6 Reasons To Start CPP At Age 60

6 Reasons To Start CPP At Age 60

When is the best time to start CPP benefits? In some cases, delaying CPP until age 70 is a wise choice. But in other cases, it might be best to start CPP at age 60.

In this blog post we’re going to look at six good reasons to start CPP at age 60.

Starting CPP at age 60 will mean a smaller monthly benefit but it also means getting CPP income earlier. Starting CPP at age 60 will decrease the size of the benefit by 36% versus the calculated amount at age 65, but even this reduced amount can be $10,000 per year or more!

This reduction in CPP benefits is called the actuarial adjustment and it’s 0.6% for each month that CPP starts before age 65. The maximum reduction is 36% if CPP starts at age 60 but this same rule applies to any start age in between. Start CPP 2-years early at age 63? That’s a 14.4% reduction (24-months x 0.6% per month). Start CPP 3.5-years early at age 61.5? That’s a 25.2% reduction (42-months x 0.6% per month).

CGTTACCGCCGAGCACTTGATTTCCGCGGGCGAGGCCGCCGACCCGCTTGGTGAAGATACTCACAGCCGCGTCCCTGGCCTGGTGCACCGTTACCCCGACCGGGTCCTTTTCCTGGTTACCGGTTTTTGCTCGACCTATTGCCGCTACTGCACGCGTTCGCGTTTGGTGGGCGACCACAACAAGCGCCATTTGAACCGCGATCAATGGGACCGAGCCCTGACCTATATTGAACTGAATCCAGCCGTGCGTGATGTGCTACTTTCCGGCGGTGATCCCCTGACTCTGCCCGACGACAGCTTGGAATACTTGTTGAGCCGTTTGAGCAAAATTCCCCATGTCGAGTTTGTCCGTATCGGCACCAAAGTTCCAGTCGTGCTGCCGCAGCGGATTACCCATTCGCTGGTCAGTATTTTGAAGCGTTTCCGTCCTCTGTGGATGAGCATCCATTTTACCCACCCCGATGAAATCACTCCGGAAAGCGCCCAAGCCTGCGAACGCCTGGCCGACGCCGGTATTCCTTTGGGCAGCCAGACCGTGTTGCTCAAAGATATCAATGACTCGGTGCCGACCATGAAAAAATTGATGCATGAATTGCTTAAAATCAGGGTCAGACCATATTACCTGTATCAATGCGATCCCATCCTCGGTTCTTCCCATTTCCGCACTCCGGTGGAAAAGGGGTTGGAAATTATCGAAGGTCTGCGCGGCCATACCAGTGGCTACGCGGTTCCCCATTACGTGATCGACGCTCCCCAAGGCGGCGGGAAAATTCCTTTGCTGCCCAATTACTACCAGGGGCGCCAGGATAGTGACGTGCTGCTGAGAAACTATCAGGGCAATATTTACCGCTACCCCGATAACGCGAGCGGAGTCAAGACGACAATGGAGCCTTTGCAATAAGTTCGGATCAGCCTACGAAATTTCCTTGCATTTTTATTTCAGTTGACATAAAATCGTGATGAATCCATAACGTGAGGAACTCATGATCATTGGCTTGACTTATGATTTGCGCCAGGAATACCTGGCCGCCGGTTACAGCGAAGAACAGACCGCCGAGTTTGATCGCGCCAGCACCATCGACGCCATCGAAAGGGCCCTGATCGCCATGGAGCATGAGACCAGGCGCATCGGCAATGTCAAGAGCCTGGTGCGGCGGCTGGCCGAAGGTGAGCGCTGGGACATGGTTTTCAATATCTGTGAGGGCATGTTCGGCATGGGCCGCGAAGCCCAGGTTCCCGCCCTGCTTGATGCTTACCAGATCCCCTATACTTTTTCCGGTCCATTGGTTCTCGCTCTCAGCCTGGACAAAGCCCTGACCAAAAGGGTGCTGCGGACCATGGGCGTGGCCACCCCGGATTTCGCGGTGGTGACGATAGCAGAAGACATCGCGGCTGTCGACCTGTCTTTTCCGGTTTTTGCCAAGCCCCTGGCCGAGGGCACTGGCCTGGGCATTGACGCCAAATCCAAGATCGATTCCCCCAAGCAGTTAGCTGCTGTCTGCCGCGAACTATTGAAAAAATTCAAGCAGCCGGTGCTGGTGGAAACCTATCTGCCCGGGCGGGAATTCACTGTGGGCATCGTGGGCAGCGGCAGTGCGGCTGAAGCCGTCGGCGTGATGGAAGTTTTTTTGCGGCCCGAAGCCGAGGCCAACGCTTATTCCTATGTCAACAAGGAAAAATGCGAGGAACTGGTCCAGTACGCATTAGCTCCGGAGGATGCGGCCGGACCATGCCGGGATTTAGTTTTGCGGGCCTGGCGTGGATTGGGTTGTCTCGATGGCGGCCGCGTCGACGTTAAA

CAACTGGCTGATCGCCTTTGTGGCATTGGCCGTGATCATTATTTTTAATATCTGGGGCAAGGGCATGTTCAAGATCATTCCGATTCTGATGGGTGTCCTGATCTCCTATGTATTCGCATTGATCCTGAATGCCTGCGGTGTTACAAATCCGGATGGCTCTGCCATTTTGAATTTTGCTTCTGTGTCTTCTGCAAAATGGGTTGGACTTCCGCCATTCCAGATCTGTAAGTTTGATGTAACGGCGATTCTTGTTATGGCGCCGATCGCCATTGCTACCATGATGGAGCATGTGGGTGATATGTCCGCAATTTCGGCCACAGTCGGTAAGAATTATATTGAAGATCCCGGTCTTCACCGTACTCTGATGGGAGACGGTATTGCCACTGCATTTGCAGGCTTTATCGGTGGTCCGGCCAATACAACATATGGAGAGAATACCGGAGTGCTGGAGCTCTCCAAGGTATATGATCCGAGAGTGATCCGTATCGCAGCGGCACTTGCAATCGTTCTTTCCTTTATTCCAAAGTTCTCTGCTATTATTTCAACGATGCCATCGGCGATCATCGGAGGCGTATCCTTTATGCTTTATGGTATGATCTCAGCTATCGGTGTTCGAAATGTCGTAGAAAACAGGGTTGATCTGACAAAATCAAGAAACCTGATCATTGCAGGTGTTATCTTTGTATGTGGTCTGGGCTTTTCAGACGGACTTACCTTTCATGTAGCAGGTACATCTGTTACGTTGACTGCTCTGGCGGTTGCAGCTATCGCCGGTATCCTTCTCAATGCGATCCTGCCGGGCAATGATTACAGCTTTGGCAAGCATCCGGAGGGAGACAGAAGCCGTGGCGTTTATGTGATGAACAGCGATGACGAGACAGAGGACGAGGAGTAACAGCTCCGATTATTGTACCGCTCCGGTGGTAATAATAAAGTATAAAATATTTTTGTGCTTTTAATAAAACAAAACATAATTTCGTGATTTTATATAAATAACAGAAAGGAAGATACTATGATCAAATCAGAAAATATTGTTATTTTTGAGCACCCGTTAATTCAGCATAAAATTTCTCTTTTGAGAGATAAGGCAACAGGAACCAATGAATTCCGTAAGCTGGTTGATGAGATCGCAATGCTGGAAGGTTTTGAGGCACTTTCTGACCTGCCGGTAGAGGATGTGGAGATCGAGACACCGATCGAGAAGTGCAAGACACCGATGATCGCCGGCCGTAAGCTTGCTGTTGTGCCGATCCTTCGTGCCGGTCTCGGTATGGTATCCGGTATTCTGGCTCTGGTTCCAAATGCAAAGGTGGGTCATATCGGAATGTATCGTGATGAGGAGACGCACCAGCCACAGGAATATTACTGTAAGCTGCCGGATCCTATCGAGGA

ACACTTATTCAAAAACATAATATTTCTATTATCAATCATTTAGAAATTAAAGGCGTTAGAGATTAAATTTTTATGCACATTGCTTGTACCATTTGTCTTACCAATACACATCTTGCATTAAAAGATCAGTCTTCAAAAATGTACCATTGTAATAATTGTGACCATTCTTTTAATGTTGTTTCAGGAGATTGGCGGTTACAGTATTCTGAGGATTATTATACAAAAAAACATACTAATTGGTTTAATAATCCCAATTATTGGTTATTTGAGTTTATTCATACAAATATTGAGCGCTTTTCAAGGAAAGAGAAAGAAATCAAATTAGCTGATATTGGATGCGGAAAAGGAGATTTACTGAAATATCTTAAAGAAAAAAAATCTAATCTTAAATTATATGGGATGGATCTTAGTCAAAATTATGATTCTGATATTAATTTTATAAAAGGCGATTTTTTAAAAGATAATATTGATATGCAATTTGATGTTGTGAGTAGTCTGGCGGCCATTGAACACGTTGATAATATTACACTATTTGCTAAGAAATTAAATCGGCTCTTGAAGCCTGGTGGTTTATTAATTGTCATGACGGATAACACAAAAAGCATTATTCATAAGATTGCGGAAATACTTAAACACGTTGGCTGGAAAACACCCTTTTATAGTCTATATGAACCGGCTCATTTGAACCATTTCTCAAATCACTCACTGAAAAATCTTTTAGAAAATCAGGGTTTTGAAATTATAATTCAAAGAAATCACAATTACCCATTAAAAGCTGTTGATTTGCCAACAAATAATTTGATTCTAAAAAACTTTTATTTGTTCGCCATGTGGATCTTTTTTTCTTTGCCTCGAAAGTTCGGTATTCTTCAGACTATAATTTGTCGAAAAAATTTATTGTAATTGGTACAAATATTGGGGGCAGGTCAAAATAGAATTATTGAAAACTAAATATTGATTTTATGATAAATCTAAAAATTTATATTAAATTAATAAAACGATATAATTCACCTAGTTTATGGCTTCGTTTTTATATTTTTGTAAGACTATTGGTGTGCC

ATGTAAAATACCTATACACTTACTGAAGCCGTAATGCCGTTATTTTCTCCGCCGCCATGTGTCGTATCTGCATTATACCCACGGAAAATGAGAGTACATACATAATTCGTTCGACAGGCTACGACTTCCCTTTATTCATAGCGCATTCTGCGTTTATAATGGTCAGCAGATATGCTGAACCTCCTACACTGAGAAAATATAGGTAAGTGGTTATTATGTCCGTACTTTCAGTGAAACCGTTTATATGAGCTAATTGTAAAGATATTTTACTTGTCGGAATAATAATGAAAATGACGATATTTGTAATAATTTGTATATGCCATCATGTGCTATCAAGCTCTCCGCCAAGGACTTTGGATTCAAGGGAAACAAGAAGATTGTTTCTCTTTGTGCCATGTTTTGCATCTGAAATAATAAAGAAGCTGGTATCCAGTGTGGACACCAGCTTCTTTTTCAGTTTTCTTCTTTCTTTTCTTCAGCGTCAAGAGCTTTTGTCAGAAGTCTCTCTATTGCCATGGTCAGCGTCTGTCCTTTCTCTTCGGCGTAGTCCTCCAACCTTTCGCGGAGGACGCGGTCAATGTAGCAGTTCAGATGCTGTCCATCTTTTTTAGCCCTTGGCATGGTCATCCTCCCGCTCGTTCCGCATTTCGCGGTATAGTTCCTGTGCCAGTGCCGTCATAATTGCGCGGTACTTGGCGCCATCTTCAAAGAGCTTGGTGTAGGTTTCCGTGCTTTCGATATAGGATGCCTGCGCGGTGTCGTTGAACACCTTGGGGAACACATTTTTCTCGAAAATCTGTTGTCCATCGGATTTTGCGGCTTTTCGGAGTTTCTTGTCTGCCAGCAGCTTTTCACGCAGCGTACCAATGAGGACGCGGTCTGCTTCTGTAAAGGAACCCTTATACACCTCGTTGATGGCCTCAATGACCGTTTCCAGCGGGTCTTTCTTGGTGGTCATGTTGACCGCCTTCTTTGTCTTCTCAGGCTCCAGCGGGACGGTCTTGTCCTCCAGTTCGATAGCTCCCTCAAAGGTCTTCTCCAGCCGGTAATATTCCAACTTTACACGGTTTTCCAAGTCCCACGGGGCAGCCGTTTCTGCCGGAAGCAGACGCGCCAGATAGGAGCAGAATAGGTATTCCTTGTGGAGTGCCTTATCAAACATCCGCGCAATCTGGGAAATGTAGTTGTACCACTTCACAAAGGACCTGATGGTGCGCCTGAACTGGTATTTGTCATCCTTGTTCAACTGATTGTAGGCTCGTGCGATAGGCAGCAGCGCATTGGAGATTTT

Despite the reduction in monthly benefits there are a few very good reasons to start CPP at age 60…

Breaking Up With An Investment Advisor Is Hard To Do

Breaking Up With An Investment Advisor Is Hard To Do

Over the last few years the number of low-cost investment options has exploded in Canada. There are new and easy ways to create a low-cost diversified portfolio that isn’t dragged down by high investment fees.

There were always low-cost, do it yourself options, but they required a fair amount of manual work to make contributions, invest those contributions, and rebalance periodically (and let’s not forget, the stress of keeping yourself on course during a correction or recession).

But now there are new options available. In addition to a low-cost ETF portfolio or a low-cost mutual fund portfolio, there are options like low-cost “all-in-one” ETFs and low-cost robo-advisors.

These new options provide investors with new ways to invest in a low-cost portfolio without necessarily doing all the work themselves.